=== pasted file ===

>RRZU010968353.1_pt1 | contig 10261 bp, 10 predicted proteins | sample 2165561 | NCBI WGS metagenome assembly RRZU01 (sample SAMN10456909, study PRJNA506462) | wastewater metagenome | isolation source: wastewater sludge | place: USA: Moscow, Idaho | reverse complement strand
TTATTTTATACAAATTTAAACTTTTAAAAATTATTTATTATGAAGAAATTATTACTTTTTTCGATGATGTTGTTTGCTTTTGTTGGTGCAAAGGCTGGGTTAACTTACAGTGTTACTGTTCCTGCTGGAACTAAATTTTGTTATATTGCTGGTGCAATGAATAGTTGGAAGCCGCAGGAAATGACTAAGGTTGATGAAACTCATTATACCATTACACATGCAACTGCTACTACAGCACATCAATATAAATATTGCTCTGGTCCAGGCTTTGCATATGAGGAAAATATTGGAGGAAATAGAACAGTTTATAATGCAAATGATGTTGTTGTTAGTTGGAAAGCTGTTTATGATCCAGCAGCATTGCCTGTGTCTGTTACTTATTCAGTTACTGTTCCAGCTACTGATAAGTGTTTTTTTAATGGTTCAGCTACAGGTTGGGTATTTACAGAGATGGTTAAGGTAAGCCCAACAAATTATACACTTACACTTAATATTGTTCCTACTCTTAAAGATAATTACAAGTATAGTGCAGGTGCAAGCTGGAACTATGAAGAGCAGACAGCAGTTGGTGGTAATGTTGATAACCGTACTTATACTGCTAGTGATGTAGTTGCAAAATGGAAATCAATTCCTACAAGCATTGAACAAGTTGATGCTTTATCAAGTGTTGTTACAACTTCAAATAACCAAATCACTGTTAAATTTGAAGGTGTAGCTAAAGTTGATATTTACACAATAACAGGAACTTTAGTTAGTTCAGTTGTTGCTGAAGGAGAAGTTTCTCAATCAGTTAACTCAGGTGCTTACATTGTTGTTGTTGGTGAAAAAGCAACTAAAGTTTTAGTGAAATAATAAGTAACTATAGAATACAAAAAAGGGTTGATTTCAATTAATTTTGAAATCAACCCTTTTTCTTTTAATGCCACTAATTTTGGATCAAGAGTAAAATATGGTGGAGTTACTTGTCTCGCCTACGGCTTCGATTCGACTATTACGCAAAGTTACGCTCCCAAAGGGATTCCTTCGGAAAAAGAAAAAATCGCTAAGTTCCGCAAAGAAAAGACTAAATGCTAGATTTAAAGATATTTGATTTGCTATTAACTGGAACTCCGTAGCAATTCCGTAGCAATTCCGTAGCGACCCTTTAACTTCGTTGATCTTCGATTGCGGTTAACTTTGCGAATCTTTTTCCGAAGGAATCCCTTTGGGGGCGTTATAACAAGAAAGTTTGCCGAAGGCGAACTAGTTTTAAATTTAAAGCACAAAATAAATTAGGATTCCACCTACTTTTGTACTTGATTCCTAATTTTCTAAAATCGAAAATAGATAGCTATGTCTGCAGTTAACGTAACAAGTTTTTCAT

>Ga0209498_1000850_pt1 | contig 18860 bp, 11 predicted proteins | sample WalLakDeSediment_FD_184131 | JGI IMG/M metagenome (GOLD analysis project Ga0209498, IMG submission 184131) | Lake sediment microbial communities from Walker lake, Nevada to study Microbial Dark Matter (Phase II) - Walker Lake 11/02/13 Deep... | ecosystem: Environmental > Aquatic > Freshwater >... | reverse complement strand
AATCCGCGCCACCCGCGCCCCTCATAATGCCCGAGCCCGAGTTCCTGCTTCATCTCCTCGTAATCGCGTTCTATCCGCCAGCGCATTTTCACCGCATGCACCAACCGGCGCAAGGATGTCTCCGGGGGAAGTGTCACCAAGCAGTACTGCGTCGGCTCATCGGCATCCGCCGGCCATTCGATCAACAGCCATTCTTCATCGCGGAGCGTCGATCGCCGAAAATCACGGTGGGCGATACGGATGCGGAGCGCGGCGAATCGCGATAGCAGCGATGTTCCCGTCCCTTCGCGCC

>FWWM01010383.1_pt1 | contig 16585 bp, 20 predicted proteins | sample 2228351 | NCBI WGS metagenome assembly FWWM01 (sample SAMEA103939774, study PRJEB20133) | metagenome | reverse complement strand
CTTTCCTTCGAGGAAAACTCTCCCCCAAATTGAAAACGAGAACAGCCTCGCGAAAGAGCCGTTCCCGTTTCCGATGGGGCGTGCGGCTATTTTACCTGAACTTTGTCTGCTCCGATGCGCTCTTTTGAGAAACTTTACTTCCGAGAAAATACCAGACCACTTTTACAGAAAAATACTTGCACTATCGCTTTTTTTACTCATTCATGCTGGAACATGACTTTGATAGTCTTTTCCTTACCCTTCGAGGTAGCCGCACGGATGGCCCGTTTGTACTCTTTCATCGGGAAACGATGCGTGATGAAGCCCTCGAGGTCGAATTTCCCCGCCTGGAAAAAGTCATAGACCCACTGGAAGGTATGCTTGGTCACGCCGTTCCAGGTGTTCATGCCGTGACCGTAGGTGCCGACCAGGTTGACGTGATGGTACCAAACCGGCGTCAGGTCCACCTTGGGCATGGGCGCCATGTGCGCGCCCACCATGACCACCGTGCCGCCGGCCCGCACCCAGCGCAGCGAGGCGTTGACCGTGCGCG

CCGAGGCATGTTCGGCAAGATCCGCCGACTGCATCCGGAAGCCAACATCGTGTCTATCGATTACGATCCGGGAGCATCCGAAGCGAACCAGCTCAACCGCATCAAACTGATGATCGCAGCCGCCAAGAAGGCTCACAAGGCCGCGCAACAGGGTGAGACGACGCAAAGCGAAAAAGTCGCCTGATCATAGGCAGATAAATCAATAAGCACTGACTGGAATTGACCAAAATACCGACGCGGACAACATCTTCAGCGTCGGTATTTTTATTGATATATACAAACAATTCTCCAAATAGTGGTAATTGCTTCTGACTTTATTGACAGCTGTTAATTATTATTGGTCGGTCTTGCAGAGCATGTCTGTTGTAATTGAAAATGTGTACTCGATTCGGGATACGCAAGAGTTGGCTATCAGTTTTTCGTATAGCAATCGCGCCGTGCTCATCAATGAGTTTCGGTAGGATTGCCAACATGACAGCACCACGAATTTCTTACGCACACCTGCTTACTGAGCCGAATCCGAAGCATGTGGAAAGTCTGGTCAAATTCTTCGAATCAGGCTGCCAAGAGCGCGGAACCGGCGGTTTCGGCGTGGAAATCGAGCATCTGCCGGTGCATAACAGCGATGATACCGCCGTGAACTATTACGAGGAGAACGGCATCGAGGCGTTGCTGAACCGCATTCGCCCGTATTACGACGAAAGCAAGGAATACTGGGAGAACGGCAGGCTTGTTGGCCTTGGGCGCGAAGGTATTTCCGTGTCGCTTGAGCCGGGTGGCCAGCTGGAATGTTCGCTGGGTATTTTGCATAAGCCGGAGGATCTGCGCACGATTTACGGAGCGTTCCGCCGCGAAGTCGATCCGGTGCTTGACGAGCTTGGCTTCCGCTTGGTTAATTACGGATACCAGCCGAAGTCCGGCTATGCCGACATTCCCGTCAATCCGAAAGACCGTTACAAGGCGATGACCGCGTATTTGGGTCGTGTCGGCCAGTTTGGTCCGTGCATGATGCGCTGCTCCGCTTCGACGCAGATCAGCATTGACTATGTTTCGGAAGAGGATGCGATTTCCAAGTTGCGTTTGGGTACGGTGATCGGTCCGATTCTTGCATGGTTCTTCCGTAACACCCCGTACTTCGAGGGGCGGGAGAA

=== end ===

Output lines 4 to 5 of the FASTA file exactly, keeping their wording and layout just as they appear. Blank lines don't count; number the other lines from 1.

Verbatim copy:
AATCCGCGCCACCCGCGCCCCTCATAATGCCCGAGCCCGAGTTCCTGCTTCATCTCCTCGTAATCGCGTTCTATCCGCCAGCGCATTTTCACCGCATGCACCAACCGGCGCAAGGATGTCTCCGGGGGAAGTGTCACCAAGCAGTACTGCGTCGGCTCATCGGCATCCGCCGGCCATTCGATCAACAGCCATTCTTCATCGCGGAGCGTCGATCGCCGAAAATCACGGTGGGCGATACGGATGCGGAGCGCGGCGAATCGCGATAGCAGCGATGTTCCCGTCCCTTCGCGCC

>FWWM01010383.1_pt1 | contig 16585 bp, 20 predicted proteins | sample 2228351 | NCBI WGS metagenome assembly FWWM01 (sample SAMEA103939774, study PRJEB20133) | metagenome | reverse complement strand